Welcome to the Cisco Networking Professionals Ask the Expert conversation. This is an opportunity to discuss Deploying QoS For IP Networks with Cisco expert Santiago Alvarez. Santiago is a member of the Technical Marketing group within the Cisco IOS Technology Division. He focuses on MPLS and QoS technologies. Feel free to post any questions relating to Deploying QoS For IP Networks.
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If we configure advanced QoS/queuing mechanisms, are we likely to see performance problems with lower-end routers?
(For instance, a C2600 routing between ATM WAN and FastEthernet LAN, with LLQ, IP RTP priority etc. configured. - How will the router perform?)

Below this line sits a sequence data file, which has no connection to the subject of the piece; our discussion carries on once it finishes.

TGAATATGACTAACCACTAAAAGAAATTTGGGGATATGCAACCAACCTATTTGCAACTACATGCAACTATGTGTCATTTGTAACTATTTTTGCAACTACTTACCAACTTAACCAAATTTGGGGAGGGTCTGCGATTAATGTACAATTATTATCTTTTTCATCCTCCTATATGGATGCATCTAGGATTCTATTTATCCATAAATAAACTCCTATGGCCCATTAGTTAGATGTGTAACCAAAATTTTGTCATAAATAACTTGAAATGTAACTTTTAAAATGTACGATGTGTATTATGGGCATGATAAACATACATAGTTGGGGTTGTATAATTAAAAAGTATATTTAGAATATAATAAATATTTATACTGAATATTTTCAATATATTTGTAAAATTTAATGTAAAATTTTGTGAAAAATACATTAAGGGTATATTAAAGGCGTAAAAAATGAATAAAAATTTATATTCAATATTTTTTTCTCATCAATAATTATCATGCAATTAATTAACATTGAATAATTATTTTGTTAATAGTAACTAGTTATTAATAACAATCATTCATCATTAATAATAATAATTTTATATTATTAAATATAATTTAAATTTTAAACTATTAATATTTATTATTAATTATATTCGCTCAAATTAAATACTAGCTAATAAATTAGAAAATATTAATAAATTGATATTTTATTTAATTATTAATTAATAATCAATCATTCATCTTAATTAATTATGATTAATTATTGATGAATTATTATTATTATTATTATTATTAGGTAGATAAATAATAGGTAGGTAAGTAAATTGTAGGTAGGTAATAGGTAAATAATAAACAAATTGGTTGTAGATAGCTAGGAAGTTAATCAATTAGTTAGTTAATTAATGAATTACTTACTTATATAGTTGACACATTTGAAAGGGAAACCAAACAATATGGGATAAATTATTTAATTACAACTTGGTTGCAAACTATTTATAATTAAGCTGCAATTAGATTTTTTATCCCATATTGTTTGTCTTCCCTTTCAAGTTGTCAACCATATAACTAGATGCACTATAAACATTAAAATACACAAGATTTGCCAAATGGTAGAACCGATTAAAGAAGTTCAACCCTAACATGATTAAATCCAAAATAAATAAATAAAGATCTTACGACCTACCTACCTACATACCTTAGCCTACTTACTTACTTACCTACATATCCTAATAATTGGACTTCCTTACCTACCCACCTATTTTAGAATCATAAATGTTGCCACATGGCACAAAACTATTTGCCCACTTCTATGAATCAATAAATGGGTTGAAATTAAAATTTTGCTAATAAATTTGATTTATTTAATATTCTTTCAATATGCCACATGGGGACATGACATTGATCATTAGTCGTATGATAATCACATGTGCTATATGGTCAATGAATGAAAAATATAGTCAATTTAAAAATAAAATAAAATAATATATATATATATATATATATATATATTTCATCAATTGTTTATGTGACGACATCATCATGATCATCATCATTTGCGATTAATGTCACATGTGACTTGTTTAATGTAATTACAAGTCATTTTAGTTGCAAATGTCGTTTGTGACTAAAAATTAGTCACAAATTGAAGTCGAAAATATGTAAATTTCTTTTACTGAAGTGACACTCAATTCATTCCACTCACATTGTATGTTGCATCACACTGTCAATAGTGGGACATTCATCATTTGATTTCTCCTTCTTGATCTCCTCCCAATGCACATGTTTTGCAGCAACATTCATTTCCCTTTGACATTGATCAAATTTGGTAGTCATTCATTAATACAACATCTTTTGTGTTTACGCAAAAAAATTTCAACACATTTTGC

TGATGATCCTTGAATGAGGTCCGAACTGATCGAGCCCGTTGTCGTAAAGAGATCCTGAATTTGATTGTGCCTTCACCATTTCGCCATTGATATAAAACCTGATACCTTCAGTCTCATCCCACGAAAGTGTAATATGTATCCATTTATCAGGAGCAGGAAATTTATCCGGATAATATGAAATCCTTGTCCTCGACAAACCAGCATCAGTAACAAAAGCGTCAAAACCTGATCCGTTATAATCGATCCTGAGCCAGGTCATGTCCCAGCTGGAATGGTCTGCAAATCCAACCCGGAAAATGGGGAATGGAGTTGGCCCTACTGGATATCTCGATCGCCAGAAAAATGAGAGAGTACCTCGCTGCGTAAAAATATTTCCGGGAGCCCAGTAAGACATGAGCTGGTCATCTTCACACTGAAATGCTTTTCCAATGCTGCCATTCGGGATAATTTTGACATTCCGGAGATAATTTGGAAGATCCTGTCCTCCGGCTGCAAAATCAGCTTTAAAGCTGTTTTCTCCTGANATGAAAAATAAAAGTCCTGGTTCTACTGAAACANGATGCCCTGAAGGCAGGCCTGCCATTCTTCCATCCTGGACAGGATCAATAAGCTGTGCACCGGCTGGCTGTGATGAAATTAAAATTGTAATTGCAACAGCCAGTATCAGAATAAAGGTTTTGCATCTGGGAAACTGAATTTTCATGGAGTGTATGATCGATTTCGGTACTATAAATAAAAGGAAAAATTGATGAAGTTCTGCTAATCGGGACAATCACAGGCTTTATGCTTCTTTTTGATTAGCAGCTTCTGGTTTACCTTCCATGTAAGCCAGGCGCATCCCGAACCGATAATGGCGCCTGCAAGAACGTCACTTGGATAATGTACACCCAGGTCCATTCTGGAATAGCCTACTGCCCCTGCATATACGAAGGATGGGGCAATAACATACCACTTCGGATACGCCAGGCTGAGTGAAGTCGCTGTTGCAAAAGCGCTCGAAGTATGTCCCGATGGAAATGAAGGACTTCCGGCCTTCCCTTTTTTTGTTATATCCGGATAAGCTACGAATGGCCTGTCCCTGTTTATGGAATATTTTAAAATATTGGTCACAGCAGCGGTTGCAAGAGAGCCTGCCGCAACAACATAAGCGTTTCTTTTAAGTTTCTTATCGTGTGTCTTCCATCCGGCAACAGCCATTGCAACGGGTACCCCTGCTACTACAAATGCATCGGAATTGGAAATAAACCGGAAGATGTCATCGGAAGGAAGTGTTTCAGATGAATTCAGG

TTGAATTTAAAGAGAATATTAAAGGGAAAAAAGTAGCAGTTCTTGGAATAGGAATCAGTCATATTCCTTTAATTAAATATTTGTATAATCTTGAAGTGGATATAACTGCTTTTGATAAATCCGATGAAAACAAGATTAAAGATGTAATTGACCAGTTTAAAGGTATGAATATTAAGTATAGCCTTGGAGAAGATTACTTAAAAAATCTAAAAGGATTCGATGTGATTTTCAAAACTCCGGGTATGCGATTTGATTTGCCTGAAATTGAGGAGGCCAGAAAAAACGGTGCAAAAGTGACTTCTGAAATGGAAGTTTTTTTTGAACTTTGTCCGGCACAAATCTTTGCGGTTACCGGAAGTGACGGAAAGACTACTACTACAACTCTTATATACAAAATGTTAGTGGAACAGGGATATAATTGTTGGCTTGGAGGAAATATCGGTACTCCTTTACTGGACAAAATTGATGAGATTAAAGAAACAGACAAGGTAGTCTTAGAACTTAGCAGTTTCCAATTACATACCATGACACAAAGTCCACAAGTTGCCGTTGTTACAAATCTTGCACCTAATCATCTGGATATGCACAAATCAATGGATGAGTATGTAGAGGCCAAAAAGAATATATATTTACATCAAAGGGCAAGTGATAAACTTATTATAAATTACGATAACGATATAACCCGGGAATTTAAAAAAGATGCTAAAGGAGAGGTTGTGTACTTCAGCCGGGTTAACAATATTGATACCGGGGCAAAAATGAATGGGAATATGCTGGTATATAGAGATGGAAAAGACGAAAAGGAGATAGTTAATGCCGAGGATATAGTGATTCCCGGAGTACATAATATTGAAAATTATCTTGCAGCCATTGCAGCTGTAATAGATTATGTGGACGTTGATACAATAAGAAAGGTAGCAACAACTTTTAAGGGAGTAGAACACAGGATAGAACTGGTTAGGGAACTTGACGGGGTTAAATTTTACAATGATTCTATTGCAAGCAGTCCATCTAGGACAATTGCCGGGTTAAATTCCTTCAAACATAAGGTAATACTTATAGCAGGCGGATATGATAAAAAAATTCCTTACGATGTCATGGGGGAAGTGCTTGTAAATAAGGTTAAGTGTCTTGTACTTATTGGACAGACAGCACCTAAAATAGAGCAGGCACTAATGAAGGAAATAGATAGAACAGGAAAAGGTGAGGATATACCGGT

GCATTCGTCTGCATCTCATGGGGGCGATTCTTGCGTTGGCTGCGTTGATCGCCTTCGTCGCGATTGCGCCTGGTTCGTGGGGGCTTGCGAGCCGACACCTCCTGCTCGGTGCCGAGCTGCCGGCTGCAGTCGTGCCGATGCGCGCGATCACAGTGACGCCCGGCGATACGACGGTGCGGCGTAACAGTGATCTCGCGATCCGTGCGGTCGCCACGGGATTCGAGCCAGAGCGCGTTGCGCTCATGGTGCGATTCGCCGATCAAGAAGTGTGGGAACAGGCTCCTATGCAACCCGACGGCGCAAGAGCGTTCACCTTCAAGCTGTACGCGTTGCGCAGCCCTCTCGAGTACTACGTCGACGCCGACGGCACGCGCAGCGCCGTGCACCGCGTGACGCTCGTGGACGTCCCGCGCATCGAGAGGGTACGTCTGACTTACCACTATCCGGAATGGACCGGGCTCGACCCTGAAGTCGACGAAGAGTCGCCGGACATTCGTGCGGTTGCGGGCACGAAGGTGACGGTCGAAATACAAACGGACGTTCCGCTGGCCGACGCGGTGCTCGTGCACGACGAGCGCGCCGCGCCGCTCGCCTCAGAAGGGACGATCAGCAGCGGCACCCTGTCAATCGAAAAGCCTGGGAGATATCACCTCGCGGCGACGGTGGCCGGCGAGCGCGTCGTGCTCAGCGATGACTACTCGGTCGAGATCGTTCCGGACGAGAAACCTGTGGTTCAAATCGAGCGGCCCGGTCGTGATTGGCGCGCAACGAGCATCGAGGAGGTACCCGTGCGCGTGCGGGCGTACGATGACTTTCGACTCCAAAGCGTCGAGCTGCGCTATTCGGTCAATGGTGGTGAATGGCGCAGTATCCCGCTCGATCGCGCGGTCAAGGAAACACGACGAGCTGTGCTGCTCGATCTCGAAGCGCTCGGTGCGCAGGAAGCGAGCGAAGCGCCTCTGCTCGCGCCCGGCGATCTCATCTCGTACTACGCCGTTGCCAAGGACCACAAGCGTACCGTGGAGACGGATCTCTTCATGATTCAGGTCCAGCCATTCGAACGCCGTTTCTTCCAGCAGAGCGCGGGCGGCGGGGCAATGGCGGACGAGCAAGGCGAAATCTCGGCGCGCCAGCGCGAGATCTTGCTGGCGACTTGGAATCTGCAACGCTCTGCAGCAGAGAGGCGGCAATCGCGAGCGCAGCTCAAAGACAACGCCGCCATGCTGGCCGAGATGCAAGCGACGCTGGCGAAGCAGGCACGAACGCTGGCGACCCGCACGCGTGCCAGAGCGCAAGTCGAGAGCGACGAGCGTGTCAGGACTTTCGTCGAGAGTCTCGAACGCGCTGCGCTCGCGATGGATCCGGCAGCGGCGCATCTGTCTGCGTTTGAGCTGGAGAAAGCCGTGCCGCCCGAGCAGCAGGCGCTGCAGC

It's important to understand the two tasks involved when we're queuing
packets. First, we have the decision of how a packet should be queued
(packet classification). This corresponds to packets entering the
queue. Second, we have the scheduling decision of what packet should be
serviced next out of all non-empty queues. This corresponds to packets
leaving the queues. The scheduling portion has a low impact on
performance. It is packet classification that can impact router
performance in some cases. Cisco IOS has support for a large number of
classification mechanisms (e.g. standard/extented ACLs, input interface,
NBAR, DSCP, etc) that provide maximum flexibility for defining both very
simple and very complex classification criteria. There is not easy
answer for performance impact on a particular platform. Final
performance is a function of the number of classes, the complexity of